The obesity epidemic is a global health problem affecting all aspects of life. Society is affected economically both in terms of productivity and healthcare costs, on an individual level people suffer physically, mentally and spiritually. While obesity is a multifactorial problem for which there is no single solution very little attention has been given to the spiritual causes and consequences of those struggling with weight issues or how the church can address these needs. I will present an overview of the current evidence regarding spirituality and weight problems, the novel work that we are undertaking at Coventry University, and the positive clinical outcomes resulting from my church based intervention as well as the significant spiritual growth experienced by those who took part.


Dr Deborah Lycett is Reader in Nutrition, Dietetics and Spiritual Health at Coventry University, UK exploring whole person approaches to obesity and other nutrition related conditions which includes physical, psychological and spiritual aspects of care. She is particularly interested in investigating the role of holistic church based interventions, to help those with long-term conditions in the community. She is interested more generally in the role of spiritual assessment within dietetic practice. Deborah has several PhD students working alongside her in these areas. She is also honorary research fellow in Primary Care Clinical Sciences at the University of Birmingham, UK. She is on the Education Board of the British Dietetic Association and involved with the European Institute for Religion, Spirituality and Health. Deborah has over 20 years’ clinical experience as a dietitian. She has worked for many years in the UK NHS and also privately, running her own Nutrition and Dietetic Consultancy. She is a Fellow of the Association of Higher Education, and teaches in medical and health science faculties.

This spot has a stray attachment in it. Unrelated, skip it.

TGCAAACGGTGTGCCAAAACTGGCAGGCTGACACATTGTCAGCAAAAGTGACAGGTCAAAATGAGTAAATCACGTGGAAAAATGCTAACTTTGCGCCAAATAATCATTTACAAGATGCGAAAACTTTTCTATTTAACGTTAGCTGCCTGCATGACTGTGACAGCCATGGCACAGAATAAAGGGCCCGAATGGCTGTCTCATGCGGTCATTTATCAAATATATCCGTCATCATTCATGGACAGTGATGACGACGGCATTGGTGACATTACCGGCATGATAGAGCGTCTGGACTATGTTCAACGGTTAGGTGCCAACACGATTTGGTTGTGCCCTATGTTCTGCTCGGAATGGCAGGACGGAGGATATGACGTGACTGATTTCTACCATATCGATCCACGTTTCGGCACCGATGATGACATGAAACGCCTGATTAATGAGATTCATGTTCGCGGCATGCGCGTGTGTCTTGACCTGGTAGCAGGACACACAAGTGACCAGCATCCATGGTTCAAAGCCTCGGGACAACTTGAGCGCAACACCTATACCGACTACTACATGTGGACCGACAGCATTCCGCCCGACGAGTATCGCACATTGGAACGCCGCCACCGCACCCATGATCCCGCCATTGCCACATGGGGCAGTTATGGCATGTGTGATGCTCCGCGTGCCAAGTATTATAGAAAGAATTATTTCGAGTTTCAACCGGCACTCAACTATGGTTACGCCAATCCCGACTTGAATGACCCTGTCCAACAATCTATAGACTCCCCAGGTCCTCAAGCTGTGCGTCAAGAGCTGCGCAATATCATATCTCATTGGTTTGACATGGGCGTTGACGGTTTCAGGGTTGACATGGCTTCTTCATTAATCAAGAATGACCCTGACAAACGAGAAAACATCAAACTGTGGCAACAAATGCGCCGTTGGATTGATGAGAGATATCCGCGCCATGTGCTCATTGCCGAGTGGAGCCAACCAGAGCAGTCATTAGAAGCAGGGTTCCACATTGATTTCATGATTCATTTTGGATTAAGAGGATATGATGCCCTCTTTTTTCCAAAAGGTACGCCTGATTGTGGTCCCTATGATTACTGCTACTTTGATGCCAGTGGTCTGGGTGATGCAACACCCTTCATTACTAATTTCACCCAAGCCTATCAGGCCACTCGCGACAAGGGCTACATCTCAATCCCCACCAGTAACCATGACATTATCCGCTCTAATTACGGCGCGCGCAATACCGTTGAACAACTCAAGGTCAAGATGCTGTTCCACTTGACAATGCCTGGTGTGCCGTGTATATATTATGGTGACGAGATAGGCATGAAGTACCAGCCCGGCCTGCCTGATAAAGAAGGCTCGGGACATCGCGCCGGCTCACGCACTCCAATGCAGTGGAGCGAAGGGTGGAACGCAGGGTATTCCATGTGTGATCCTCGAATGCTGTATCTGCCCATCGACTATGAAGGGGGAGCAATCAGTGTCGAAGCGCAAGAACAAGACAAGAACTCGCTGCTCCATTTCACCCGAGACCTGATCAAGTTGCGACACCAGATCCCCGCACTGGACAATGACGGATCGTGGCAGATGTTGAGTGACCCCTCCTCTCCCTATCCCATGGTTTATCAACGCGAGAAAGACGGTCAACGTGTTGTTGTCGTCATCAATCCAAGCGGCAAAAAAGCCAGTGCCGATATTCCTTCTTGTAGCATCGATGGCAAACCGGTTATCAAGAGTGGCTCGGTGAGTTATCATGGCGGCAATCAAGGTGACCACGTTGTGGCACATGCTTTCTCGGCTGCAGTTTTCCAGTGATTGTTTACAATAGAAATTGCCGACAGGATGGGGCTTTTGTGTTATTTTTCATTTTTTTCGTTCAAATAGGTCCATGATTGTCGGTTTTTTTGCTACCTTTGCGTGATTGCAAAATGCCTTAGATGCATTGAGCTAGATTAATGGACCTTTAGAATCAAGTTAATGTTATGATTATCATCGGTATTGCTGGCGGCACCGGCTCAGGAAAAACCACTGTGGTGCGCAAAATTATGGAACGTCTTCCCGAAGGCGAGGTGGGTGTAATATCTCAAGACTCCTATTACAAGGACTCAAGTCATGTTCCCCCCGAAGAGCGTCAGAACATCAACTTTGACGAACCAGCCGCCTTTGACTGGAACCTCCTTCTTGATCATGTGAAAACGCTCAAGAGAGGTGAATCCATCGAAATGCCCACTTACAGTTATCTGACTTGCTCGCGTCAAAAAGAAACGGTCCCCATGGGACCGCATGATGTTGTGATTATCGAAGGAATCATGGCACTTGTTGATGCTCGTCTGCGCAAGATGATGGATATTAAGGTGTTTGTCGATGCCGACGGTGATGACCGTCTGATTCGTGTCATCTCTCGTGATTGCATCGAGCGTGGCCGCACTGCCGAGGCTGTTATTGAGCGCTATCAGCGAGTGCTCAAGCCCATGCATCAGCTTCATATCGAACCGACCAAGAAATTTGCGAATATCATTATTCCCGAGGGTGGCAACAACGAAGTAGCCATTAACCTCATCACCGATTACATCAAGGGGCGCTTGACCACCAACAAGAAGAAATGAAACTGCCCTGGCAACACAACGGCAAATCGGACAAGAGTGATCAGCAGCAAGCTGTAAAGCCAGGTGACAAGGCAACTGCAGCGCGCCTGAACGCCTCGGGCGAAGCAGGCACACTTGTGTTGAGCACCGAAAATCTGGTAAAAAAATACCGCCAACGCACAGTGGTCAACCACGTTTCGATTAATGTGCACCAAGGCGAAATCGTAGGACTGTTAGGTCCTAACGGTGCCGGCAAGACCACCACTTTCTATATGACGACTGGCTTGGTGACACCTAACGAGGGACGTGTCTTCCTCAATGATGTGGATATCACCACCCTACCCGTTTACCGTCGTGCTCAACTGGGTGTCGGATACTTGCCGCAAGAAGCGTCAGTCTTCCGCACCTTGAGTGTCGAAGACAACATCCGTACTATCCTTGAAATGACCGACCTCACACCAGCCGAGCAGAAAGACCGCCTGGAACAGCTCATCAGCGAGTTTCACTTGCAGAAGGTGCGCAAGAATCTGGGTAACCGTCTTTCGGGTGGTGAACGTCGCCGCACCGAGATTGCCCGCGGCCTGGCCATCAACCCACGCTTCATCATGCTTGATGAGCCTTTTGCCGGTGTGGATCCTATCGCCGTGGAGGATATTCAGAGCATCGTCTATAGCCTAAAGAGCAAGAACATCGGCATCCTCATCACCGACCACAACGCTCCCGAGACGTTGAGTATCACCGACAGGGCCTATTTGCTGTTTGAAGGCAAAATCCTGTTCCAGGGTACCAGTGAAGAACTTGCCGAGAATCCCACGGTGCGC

Saturday, 8th October 2016Seminar Thursday 13 October 2016:
Healing Silence

This seminar took place on Thursday 13 October 2016, 4.30-6pm in Seminar Room B
(D/TH004, Dept. of Theology & Religion, Abbey House, DH1 3RS, Durham).